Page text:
not rare


  1. News is now not just outside newspapers, it is outside newsrooms. It is impossible for humans to filter efficiently the vast numbers of images, videos, tweets and updates created and shared by humans, bots and devices. By 2020, according to consultants Gartner, there will be 20bn devices connected to the internet, and they will all have something to say for themselves. Facebook, Instagram, Twitter, WhatsApp and what’s next are and will continue to be making editorial decisions on our behalf. Costolo taking his first editorial stance is significant because he was public and unapologetic about removing material that he felt did cultural and economic damage to Twitter. The Facebook algorithm, and other sorting processes, are both more opaque and less accountable. The decline of the newspaper, and the subsequent closure or shrinking of newsrooms, not only leaves news unbound, it also removes the culture of editorial filtering. Centuries of human debate over cultural values, expressed in everything from intrusive splashes to grandiose editorials, are disappearing to be replaced by a black box.

    Accountability is not part of Silicon Valley’s culture. But surely as news moves beyond paper and publisher, it must become so. For a decade or more, news organisations have been obeisant to the power of corporate technology, nodding and genuflecting at the latest improbably impressive magic. But their editorial processes have something to offer technologists too.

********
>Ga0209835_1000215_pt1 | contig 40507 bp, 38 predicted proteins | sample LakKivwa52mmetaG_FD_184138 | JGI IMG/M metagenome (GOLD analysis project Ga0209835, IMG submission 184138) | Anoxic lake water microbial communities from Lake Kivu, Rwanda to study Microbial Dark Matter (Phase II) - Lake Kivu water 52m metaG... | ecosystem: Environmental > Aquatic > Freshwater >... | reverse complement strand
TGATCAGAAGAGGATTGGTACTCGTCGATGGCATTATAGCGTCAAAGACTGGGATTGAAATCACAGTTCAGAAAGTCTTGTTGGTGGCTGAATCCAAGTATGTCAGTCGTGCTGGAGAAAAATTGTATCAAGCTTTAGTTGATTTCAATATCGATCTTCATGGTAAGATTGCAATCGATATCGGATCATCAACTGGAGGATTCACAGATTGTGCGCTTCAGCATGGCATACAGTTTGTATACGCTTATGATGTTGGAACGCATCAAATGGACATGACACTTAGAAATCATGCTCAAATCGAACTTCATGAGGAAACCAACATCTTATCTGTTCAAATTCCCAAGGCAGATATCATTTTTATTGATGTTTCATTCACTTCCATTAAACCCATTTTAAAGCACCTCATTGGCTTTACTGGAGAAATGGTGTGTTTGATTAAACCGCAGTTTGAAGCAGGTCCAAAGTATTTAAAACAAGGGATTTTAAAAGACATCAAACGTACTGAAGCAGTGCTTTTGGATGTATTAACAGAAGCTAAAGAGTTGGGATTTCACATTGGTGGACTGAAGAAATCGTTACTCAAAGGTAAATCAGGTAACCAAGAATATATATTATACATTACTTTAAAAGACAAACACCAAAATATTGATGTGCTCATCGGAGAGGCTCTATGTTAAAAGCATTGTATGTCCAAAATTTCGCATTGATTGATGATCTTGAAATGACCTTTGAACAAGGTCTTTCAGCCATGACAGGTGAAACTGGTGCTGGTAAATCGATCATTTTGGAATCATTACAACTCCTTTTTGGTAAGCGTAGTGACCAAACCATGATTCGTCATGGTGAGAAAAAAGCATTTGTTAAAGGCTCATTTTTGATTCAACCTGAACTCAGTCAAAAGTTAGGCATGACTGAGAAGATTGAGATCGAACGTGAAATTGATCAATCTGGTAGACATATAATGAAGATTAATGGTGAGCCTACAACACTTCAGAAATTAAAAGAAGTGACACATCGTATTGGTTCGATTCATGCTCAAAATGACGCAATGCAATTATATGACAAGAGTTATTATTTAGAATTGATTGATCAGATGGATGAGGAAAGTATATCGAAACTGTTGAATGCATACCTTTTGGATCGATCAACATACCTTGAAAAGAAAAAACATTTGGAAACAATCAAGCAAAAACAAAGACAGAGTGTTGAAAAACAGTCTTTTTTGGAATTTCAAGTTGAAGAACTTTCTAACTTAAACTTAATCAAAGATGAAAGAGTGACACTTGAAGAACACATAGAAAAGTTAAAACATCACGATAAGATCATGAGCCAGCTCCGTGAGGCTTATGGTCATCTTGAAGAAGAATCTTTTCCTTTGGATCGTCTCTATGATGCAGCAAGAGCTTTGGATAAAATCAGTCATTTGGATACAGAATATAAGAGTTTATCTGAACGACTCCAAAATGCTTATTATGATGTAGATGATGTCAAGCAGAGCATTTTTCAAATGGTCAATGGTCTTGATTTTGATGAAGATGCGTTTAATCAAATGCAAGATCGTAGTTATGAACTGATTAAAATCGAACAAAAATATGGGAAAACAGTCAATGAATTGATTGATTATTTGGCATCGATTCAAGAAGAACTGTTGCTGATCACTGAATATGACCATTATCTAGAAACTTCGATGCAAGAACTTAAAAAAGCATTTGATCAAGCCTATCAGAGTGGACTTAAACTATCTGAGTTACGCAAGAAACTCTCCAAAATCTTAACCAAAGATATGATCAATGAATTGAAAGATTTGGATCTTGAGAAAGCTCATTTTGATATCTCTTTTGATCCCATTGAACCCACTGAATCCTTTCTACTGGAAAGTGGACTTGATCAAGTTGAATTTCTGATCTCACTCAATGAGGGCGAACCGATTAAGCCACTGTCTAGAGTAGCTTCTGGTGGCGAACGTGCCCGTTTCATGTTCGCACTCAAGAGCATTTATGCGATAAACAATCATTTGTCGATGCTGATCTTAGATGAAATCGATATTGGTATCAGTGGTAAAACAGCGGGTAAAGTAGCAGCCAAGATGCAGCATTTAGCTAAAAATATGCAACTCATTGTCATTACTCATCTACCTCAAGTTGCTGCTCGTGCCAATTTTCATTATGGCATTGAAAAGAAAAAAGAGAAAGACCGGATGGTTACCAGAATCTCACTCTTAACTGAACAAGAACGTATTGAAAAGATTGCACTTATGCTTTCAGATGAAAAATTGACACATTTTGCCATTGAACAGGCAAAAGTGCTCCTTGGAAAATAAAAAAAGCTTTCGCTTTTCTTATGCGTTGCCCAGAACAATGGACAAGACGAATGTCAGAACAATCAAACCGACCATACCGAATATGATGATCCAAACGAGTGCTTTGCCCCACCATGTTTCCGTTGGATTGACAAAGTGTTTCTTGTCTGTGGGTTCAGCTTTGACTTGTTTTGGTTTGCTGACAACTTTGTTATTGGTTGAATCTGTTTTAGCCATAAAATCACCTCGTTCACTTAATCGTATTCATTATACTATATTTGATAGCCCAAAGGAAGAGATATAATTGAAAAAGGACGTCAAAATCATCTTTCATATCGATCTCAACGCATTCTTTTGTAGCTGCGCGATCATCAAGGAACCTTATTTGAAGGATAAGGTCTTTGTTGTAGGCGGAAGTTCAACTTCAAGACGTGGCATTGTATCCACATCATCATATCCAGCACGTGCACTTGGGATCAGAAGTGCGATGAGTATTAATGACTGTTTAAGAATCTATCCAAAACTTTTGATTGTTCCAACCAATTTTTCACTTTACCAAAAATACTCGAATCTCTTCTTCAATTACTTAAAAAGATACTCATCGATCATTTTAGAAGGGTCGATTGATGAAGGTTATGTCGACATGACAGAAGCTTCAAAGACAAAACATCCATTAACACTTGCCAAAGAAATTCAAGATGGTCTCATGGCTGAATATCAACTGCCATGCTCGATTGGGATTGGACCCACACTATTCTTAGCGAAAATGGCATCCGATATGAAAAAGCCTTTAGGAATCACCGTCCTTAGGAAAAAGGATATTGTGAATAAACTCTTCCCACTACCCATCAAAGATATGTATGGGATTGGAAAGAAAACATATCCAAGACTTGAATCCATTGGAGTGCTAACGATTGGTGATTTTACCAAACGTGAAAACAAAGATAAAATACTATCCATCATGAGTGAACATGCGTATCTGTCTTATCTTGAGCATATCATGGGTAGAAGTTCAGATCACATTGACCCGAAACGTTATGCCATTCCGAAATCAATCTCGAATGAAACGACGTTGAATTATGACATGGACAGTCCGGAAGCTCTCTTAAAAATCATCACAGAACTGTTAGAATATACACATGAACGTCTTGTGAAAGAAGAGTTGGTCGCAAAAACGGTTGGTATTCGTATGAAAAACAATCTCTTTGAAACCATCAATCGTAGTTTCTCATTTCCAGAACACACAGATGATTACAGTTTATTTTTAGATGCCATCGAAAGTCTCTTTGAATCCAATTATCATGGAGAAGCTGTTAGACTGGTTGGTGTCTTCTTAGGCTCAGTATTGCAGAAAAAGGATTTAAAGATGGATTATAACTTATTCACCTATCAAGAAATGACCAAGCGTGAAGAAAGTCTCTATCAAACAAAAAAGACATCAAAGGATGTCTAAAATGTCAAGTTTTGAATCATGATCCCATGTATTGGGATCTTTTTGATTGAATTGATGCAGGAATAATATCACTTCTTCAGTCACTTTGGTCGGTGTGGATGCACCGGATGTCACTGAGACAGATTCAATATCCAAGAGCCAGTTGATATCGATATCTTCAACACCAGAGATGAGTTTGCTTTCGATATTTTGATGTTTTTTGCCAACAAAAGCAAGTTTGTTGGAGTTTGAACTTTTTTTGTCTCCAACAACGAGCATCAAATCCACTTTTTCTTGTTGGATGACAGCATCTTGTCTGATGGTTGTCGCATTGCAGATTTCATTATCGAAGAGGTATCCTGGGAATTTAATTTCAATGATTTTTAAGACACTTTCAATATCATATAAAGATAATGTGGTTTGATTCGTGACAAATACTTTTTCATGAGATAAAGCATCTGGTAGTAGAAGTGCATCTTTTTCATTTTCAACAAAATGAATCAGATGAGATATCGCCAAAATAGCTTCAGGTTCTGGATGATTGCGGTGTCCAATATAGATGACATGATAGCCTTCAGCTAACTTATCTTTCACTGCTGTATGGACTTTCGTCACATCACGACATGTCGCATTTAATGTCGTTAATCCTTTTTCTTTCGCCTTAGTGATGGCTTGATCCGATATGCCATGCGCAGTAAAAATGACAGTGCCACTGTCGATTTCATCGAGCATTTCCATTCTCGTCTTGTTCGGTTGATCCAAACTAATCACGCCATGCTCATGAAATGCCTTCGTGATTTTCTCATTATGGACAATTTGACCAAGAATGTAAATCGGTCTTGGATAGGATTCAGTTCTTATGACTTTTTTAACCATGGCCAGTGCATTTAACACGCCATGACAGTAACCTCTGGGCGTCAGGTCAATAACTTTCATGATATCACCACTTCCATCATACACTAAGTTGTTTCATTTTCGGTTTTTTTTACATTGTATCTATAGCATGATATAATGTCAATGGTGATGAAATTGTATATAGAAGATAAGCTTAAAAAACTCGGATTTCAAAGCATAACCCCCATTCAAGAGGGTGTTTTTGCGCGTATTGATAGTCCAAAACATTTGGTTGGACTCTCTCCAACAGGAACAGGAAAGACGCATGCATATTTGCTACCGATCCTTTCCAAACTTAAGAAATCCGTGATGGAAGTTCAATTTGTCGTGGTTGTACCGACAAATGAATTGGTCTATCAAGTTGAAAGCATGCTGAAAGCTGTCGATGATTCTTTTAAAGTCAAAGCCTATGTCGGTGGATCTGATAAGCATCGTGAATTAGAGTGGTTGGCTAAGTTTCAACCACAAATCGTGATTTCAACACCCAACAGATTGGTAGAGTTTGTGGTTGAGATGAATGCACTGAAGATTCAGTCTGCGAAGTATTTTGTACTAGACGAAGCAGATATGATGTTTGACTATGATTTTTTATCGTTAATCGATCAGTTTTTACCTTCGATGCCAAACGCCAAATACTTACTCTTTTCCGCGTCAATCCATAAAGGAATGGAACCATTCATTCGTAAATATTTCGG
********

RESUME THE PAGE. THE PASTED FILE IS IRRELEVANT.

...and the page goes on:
Transparency and accountability have to accompany the vast, important role our key information providers now play in society. It is understandable why platforms such as Facebook strenuously resist being labelled as “publishers”, but it is no longer realistic. It takes very little narrative imagination to grasp the ethical complexities ahead; every policeman wearing a camera, every terror cell with a Twitter feed, every face in a crowd rendered recognisable.

  2. nitratediva:


From George Albert Smith’s "A Visit to the Seaside" (1908), the first film exhibited in Kinemacolor.

    nitratediva:

    From George Albert Smith’s "A Visit to the Seaside" (1908), the first film exhibited in Kinemacolor.

    (via maudelynn)

  3. sasj:


Geometric Shapes #5

    sasj:

    Geometric Shapes #5

    (via fyprocessing)

  4. logista:

Barbara Tozier, Proooooof of concept

    logista:

    Barbara Tozier, Proooooof of concept

  5. logista:

Barbara Tozier, Grooooooot of concept

Baby Groot from Marvel

    logista:

    Barbara Tozier, Grooooooot of concept

    Baby Groot from Marvel

  6. d2f:

    architecture

  7. mineralists:

Shiny silver Dyscrasite crystals with Allergentum in Calcite from Morocco

    mineralists:

    Shiny silver Dyscrasite crystals with Allergentum in Calcite from Morocco

    (via fuckyeahmineralogy)

  8. plummerfernandez:

    So I added colour to my subdivision feedback sketch. It colours according to face Area. I’m not sure where I’m going with this but the infinite variety of unimaginable forms and colour makes it an entertaining thing to run.

    (via fyprocessing)

  9. treadmill-to-oblivion:

By Mario von Bucovich, 1927.

    treadmill-to-oblivion:

    By Mario von Bucovich, 1927.

  10. maudelynn:

    Elsa Lanchester as the Bride of Frankenstein c.1935